When we think of environmental degradation, what comes to mind is toxic fumes from factories, car exhaust, or the plastics menace. Rarely do we consider food waste. Apart from throwing away food in households, large scale food waste occurs on cooking shows, on farms, in grocery stores, etc. This waste has massive adverse effects on the environment.
Wasted food doesn't only refer to what's thrown in the trash. It also covers what it took to grow the food, wasted water and land, the waste disposal methods, unnecessary transportation, and the releasing of methane from food disposed of in landfills.
Solving the food waste problem is a slow process, but there's no better time to get started than now. Here are a few tips.
All of the food we buy comes with a sell-by date, expiration date, use-by date, or best-by date. These dates are confusing, and often, we throw out food too soon or leave it at the market, fearing that it's almost gone bad.
Many people believe the imperfect produce isn't worth purchasing. Such vegetables and fruits end up in the trash.
What these consumers forget is that this produce tastes the same as the 'perfect' one.
Properly storing food minimizes food waste by ensuring food stays fresh for longer.
Planning your meals for days or weeks at a time involves using recipes that require a set amount of food.
Doing this results in less food waste since you only cook and use what you need.
Most of the food that people throw away is uneaten food rots. Therefore, it only makes sense to buy what we need. Meal planning and recipes are two simple ways to limit food waste. They have the additional benefit of saving time and money through meal prepping.
To ensure you buy only what you need, shop from the bulk bins. You won't need to worry about purchasing quantities larger than necessary. Carry your reusable containers and get what you need.
A feature of many cooking shows is fancy decoration using food. Unfortunately, this usually causes lots of waste. Try to use every piece of your produce.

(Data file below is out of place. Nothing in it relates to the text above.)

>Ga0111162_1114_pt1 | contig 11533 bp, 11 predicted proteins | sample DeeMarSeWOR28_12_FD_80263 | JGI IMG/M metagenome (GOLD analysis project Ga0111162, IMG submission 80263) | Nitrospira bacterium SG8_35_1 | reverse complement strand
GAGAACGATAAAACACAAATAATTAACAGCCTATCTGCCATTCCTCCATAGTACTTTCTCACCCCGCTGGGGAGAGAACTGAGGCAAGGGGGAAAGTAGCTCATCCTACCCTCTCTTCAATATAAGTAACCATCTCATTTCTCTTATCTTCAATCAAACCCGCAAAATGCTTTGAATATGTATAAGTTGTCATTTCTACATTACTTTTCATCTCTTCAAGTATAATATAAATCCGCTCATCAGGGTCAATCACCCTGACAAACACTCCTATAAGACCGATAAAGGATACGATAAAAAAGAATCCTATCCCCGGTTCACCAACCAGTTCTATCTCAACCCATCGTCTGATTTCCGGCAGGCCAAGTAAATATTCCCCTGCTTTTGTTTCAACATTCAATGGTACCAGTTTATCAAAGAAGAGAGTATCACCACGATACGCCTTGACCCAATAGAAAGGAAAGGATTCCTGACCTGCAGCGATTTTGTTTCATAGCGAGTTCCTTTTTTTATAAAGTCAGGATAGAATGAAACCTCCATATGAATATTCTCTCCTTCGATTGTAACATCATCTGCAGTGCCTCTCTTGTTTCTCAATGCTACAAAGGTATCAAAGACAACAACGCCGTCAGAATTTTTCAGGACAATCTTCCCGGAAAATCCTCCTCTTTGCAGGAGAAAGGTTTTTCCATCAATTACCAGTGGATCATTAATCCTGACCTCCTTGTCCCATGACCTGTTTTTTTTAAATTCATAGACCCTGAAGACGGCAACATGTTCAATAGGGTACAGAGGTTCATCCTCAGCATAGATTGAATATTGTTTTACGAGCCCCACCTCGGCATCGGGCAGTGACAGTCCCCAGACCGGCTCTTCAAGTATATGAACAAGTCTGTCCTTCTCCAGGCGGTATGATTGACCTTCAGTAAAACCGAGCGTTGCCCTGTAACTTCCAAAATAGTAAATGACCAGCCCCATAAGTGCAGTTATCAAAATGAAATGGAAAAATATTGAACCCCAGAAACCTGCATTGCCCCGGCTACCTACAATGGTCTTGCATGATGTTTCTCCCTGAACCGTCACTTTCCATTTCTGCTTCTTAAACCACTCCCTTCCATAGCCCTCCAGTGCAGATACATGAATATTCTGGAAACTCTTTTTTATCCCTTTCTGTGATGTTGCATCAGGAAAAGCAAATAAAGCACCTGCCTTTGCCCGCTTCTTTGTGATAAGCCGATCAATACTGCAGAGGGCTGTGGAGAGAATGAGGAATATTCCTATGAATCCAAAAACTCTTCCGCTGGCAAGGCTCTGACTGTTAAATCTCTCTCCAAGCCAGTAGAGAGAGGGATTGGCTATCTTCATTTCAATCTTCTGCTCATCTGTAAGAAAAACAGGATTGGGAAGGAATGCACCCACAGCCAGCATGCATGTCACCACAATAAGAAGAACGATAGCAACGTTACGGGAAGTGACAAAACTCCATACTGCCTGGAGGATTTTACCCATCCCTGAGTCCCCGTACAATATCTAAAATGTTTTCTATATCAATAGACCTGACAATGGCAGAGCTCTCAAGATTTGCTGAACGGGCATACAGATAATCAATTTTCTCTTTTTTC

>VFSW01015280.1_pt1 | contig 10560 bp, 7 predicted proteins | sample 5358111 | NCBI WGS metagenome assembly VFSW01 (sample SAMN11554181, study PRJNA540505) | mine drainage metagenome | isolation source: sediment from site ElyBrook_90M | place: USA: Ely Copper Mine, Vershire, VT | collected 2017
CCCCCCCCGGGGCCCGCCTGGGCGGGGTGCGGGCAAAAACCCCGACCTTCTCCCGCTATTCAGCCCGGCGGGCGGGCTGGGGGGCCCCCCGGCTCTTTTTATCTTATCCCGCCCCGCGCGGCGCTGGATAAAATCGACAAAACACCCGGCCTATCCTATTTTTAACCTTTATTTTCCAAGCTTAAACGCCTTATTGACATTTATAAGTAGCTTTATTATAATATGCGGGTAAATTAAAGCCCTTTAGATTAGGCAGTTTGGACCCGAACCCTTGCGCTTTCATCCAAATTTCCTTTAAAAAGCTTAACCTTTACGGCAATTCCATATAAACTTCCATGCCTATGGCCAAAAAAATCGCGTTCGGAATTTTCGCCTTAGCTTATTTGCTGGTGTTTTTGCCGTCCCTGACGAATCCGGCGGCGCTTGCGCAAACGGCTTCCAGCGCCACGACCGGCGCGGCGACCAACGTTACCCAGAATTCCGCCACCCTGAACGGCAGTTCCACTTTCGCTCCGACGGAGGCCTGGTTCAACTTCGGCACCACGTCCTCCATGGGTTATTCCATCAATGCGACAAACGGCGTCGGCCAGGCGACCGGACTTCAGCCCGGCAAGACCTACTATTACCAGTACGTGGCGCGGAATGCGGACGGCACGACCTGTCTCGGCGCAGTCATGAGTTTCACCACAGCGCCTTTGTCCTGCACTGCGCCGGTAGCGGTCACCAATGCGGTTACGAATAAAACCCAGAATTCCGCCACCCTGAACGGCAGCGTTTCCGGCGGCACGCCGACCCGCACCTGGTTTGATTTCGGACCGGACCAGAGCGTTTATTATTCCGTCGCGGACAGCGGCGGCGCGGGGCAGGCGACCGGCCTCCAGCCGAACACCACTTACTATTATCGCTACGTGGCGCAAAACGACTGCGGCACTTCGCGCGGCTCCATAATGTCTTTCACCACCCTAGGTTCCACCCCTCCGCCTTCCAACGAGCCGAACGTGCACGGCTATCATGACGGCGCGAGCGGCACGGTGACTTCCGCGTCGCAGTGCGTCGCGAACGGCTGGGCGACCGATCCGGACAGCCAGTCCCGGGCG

Cooking smaller portions means less food will remain after your meals, leading to fewer leftovers for the fridge or freezer.
Don't throw out your leftovers. Instead, use them to create a new meal.
Take an inventory of all the produce that's almost going bad. Use them to make stews, soups, casseroles, and sautéed mixed vegetable dishes.
You can store food in the freezer for an extended period as long as it's properly packaged.
Organize the items in your fridge and freezer to help you keep track of expiration dates and avoid wastage.
Put the food with earlier expiration dates at the front of the fridge and later at the back.
Keep your food or scraps fresh for longer by methods like canning and pickling.
Reuse your food scraps by making jams and vinegar. The process takes a few weeks, but it's worth the wait.
Tracking your food waste holds you accountable and forces you to be conscious about your choices. Set up a chart in your kitchen, or anywhere it's easily visible.
Mark the calendar every day that you discard food waste, and tally the weight of food each week. Use these findings to reduce the amount of waste each week.
Several apps offer handy tips on how to keep food waste to a minimum.
Teach your children how to reduce food waste by doing it practically. Children pay closer attention to what we do than what we say. They will also keep you accountable when they catch you slacking.
If you've grown or prepared more food than you can eat alone, share it with friends, or donate it to a church, food bank, or charity. The US Environmental Protection Agency also offers tips for better food sustainability practices.
You can't control how an establishment handles its food waste, but you can educate yourself. Do some research, and you'll find food suppliers who practice sustainable food sourcing and disposal.
Instead of throwing leftovers away, why don't you try composting? If you don't have a garden, you can make compost and donate it to various organizations.
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